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Appliances Online
Although the overview of items per category is quite overwhelming on ao.com, the shopping and checkout experience is very pleasant indeed. On product pages, customers can compare the feature of recently viewed items next to each other in a table while many products have an embedded video review. The checkout provides a variety of options but it’s easy to follow the steps to end up with just what you need when you need it.

applicances-online-

Moomin
Sometimes you really don’t need to reinvent the shopping experience: it’s perfectly enough to provide a consistent visual style that guides the customers through the checkout. The typography, the shopping back icon, the way price tags are presented and the checkout itself fit well within the branding of the Moomin brand. Since there aren’t many products in the shop, each items is prominently highlighted; the breadcrumbs help the customer see where they are on the page at any given moment. Nice personal design that conveys an intimate atmosphere.

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GoMacro
If you are looking for a… different online shopping experience, GoMacro is an option worth checking out. Instead of having a simple grid overview of items, all items are grouped into colored item circles. The experience of adding items to the cart is very unique as you literally place bars into a cart. The checkout is also well-designed and quite simple to follow through although main navigation (“Back” and “Next Step”) are somehow hidden beyond the actual checkout lightbox. A unique design can work well as well, and GoMacro shows how it can be done.

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Lost My Name
Alright, this isn’t really an online shop, but the checkout design is quite lovely. The design applies a soft touch of the visual design of the brand to the Web forms creating a pleasant overall experience. Probably the best adjective to describe the design is “friendly”. So is the experience of the checkout.

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Indochino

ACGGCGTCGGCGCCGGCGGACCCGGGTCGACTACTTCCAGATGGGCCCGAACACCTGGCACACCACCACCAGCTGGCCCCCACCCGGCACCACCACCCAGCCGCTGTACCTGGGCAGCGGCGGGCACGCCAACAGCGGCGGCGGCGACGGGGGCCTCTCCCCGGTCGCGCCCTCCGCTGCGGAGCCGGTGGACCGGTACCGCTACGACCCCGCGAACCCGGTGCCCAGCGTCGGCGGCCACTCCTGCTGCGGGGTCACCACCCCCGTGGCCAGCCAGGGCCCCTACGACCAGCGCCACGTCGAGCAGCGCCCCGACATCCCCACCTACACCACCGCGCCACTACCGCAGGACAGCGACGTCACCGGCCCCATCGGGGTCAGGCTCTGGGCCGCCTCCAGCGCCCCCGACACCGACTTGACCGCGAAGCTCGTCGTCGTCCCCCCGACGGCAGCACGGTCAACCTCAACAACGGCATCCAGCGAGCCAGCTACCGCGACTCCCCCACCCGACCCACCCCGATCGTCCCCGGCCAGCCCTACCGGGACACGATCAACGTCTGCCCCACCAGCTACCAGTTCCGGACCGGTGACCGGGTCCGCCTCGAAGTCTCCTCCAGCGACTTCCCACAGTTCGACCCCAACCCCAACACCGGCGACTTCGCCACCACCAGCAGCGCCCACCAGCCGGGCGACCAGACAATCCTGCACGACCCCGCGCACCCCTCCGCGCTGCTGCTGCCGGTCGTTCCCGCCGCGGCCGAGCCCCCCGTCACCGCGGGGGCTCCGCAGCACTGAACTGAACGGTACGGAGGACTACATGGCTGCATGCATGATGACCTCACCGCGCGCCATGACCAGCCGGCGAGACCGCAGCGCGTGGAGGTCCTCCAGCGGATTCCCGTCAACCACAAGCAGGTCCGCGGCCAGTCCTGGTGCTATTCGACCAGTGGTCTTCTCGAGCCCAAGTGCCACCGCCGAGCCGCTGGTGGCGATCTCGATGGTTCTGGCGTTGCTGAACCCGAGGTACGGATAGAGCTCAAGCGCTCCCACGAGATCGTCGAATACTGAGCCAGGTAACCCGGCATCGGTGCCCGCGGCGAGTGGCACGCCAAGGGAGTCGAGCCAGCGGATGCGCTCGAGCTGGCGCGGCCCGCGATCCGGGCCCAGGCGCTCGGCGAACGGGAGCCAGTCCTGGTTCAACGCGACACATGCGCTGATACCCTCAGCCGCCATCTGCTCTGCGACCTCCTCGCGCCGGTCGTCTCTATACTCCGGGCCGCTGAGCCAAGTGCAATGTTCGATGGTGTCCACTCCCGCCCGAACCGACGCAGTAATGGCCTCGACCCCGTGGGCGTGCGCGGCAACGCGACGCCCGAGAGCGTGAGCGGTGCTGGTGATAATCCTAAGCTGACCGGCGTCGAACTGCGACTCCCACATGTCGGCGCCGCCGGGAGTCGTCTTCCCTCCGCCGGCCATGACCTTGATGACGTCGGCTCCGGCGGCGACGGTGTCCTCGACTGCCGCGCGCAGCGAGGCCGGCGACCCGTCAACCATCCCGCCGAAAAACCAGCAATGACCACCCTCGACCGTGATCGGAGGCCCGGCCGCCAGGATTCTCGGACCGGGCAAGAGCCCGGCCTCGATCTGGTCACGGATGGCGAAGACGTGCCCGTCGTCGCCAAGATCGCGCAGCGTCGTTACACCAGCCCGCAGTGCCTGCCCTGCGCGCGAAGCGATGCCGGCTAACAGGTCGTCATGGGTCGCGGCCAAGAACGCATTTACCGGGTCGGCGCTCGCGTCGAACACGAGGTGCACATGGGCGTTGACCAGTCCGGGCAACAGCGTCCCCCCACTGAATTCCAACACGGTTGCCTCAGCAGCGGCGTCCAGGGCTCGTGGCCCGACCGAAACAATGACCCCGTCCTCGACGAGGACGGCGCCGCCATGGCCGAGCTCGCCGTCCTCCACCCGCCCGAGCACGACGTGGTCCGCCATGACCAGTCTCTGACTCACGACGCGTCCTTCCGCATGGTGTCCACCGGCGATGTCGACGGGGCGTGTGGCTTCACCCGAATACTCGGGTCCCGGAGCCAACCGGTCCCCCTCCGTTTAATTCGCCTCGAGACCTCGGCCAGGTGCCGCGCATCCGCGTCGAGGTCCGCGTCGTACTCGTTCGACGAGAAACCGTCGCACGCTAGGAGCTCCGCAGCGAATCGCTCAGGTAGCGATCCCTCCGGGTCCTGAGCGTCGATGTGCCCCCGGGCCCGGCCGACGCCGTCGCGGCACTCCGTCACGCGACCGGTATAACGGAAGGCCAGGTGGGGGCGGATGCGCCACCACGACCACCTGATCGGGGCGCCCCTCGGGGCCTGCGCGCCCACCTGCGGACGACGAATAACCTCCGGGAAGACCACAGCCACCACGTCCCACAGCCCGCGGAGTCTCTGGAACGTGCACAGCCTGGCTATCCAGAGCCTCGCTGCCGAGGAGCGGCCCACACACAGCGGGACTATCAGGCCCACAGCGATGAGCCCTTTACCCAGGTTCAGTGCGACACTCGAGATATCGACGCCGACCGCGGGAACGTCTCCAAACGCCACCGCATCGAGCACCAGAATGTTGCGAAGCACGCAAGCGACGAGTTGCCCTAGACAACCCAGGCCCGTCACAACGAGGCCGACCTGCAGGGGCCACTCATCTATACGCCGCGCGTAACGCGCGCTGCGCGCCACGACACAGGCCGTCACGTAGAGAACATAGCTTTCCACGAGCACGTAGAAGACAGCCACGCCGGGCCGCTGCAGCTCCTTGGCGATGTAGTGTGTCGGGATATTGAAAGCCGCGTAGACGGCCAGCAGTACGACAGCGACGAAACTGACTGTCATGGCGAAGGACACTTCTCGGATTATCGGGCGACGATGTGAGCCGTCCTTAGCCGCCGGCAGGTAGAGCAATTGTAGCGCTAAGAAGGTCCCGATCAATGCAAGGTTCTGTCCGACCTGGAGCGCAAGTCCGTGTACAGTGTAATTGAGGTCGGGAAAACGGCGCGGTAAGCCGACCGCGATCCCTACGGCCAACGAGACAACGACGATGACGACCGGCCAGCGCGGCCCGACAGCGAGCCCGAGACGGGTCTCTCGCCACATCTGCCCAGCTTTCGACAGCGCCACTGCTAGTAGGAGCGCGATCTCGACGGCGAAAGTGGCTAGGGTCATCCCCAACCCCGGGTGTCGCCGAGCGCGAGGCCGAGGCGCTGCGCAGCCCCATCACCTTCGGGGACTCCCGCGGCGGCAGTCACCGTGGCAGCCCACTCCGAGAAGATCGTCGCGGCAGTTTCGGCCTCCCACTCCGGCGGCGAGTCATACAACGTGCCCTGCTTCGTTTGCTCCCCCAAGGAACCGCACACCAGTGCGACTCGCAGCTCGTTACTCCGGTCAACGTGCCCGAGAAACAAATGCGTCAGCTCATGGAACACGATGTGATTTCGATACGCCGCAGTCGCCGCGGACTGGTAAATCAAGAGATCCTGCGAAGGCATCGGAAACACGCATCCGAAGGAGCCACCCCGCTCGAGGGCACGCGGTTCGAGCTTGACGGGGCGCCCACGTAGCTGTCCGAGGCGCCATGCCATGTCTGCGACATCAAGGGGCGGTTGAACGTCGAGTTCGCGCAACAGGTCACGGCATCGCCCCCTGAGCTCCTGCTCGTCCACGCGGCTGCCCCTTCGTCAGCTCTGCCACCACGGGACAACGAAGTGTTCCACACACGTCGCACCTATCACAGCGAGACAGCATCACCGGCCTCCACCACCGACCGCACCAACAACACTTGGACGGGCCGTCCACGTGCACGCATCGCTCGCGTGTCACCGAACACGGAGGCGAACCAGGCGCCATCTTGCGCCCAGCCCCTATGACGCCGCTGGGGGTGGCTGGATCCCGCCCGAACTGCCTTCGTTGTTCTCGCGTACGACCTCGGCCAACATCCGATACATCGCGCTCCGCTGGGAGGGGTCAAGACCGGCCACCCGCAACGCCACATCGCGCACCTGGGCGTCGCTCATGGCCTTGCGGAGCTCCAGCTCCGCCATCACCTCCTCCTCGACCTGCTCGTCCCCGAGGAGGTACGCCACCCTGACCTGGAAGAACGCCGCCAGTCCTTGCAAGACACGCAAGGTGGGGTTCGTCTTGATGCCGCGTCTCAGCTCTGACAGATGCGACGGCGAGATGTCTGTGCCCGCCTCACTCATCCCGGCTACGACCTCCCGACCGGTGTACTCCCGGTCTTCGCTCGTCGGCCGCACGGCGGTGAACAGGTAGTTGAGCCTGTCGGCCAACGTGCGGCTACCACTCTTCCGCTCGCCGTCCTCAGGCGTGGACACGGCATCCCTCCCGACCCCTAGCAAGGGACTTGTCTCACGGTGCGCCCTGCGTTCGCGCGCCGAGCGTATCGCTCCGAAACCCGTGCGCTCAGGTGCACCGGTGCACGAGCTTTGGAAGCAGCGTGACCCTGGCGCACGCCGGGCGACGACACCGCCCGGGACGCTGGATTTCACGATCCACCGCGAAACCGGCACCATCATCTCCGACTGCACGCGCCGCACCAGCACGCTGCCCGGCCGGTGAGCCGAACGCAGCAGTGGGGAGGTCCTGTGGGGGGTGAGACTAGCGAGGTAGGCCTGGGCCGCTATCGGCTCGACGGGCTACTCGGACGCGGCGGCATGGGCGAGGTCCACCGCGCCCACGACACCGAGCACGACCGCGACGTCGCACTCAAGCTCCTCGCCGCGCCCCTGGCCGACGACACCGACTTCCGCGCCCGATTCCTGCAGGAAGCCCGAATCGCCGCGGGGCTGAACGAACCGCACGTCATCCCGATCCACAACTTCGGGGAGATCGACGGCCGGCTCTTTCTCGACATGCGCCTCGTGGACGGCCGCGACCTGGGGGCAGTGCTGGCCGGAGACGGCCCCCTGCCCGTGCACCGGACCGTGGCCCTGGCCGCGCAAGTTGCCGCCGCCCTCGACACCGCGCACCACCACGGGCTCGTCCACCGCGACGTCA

Indochino’s shopping experience is the king of customization. Basically you can customize everything. However, this requires quite some interaction from customers’ side. Product images are prominently highlighted as background images. In suits, everything from jacket lapels to vents, buttons, pockets, lining and pleats can be customized. Before you check out, you are asked to provide detailed measurement data which takes just 18 steps. Well, if you’d like to provide many customized options in your shop, Indochino is a great example to learn from. The responsive design doesn’t quite work in some scenarios though, especially when it comes to pages with lots of available options.

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Ableton
Ableton’s website is just another example of how a vivid color scheme doesn’t necessarily interfere with a good shopping experience. The site uses many colors, yet they fit well together, creating a comfortable atmosphere on the page. Good typography, appropriate colors, with everything position just right. It was probably a nice idea not to use the “navicon” icon for navigation in the header of the page.

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Cocones
This shop has a quite remarkable user interaction. The snazzy hover effect swivels the iPad sleeve around for you to see what it looks like from the back. The large full-width photographs on product pages are a pretty nice idea to show the products “in action”. Another welcome feature is the little button in the header that tells you if an item has been added to your cart. The Web form for the billing details is short and simple, completing the pleasant shopping experience. The only drawback is the country selector that could be replaced with something a bit more elegant.

Cocones

Benj & Soto
Ben & Soto is a strictly functional website with a clean design. It has a quite unique interaction; you can decorate your own cube and then view all six sides by, well, actually rotating it. I really like the annotated elements, which add a kind of work-in-progress feel to it. Understandably, you have to create an account or sign in with Twitter or Facebook to create and save a design. A nice way of visualizing a product.

Benj & Soto

Motorola